post-it notes and snacks on a table

Training, Networking, and Co-production: a reading week marathon.

Today we’re looking back at reading week, and some of the activity the UCL Engagement Team delivered. We were all hands on deck with a week of events and training to support researchers and staff improve and develop their skills and understanding of Public Engagement.


Public Engagement: Skills and Practice.
On Wednesday 7th November, we ran our full-day training course for the second time. Public Engagement: Skills & Practice is designed to be a practical and immersive one-day introduction to public engagement for staff and post-graduates students at UCL. The morning plenary offered an introduction to the Engagement Team and our role as well as hearing from a range of speakers and their own experiences of Public Engagement.

Esfand Burman spoke of his work through UCL IEDE and the Engineering Exchange supporting local residents to push for better standards in their housing and dealing with overheating. He talked of having to find way of explaining complex and technical details in a way that meant residents understood the options for heating and ventilation in their housing and were therefore better placed to lobby for more effective solutions to their issues with their local council.
Anne Laybourne followed on and spoke about her ‘first click’ on the Public Engagement Network newsletter, how this led to her becoming involved in one of our flagships programmes the Evaluation  Exchange, and this experience influencing her decision to move in a completely different direction and ultimately to a career change. She emphasised having to work hard to carve out the time to undertake public engagement in her role as a fixed term researcher and called for this space to be made more readily available.
Finally we heard from Tse-Hui Teh who talked animatedly about when it all goes wrong. She led us through a journey of her trials and tribulations in a range of public engagement projects, from partnership breakdowns, to unreasonable budgets, and taking on too much work. Importantly she spoke about what she learnt from each of these instances, and how each piece of public engagement she undertook was informed by the last. Despite the rocky road she felt that her public engagement activity was essential to her research, and that the good far outweighed the bad.

Anne Laybourne presenting at PESP

After Lunch, delegates broke into a series of workshops. Each designed to target a different public engagement skill, participants chose which workshop they felt most suited their public engagement journey and development needs. The sessions included:

  • Get Funded. How to plan, write, and critique your public engagement application for funding.
  • Creative Ideas Generation. How to generate ideas and be creative with your public engagement.
  • Evaluation What? How? Why? How to plan, design and deliver high quality evaluation of your Public Engagement Activity
  • Making Public Engagement Projects Happen. How to deliver high-quality project management of your Public Engagement from planning to delivery.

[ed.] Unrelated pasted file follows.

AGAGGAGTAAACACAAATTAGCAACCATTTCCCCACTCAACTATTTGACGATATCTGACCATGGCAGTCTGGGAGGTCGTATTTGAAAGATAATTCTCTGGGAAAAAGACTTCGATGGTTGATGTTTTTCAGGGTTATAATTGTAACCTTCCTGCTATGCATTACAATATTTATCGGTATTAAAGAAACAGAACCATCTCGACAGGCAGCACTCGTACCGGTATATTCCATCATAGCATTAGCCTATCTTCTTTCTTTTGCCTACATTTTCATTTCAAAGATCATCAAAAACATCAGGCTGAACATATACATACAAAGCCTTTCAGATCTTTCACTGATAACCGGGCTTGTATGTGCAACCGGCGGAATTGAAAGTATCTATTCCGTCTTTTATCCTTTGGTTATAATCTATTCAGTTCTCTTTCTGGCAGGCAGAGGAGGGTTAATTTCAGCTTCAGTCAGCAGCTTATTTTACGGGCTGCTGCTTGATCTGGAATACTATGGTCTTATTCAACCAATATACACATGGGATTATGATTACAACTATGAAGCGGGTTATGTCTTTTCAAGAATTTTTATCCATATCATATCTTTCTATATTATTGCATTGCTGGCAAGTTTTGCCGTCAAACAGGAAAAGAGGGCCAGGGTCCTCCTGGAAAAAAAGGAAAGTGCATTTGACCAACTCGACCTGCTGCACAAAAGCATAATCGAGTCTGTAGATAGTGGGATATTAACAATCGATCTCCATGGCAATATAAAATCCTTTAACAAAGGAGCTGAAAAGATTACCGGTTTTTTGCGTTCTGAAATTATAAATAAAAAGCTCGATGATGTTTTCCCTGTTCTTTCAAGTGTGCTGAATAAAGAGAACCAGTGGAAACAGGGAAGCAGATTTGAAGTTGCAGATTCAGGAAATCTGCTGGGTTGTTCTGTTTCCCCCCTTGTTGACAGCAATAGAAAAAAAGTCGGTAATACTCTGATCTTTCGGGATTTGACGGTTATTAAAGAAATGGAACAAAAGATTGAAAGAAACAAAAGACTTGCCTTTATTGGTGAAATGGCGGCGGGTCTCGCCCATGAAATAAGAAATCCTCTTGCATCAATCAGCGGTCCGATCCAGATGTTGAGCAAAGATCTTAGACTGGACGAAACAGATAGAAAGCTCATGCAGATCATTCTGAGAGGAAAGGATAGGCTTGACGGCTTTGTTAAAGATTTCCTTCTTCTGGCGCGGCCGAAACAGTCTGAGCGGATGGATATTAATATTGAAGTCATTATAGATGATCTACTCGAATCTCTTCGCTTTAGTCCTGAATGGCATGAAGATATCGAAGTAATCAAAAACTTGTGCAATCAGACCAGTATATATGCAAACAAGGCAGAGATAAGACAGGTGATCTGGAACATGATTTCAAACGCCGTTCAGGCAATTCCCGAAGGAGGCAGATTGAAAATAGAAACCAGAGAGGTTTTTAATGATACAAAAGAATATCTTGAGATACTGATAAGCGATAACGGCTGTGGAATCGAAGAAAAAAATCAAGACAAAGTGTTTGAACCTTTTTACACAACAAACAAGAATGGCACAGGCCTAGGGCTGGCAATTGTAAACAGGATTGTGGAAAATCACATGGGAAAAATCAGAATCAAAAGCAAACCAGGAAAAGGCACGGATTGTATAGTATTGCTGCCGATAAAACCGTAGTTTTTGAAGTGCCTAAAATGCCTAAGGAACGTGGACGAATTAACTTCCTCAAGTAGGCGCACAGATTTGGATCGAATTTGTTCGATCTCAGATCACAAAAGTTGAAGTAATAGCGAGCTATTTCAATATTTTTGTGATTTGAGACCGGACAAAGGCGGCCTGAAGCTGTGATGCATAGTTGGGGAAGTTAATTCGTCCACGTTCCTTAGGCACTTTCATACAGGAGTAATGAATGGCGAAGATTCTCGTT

For more information, or to have the slides and resources from the day, please send us an email

Centre for Co-Production: co-creation of training and resources.

Following on from PESP, we were back to it, with team member Niccola Hutchison Pascal, and the UCL centre for Co-production in Health Research delivering a session looking at how we co-create training and resources for the centre.

Post-it notes and snacks on a table

The session brought together a wide range of voices and a number of those running Centre for Co-Production Pilot projects to think about what useful resources look like, and how training should be co-created to be useful and responsive.Discussion centred around topics around how to make training inclusive, intersting and accessible. Suggestions for multi-media approaches, diverse training leads, and producing resources that could be adapted to lots of situations were all highlighted as important factors.  The conversation throughout the morning was fruitful, and varied and we look forward with anticipation to see what is produced. Watch this space for more information and updates!

Read more about the centre and the pilot projects on our blog

Creating Connections East.

Last but not least we delivered the latest in our regular networking event, Creating Connections. The event brought together representatives from UCL, UEL (University of East London), and east London’s Voluntary Community Sector Organisations (VCSOs) to talk around a number of themes. This was the sixth Creating Connections that we have run in east London and was delivered with UCL Public Engagement, Students’ Union UCL Volunteering Service , UEL , and London Borough of Newham Community Neighbourhood Team. Discussions were had around 5 themes of: Youth Safety and Youth Opportunity, Technology for Good, Literacy and English as a Second Language, Women in Leadership and Heritage and East London. Participants joined two groups each for 25 minutes after which was a quickfire feedback (1.5 minutes per table) followed by a more informal networking session. We were joined by almost 60 participants  covering a wide range of disciplines and interests.

The best bit for me was definitely the conversations and group introductions. It was wonderful to see all the positive work taking place

Table discussion at Creating Connections East

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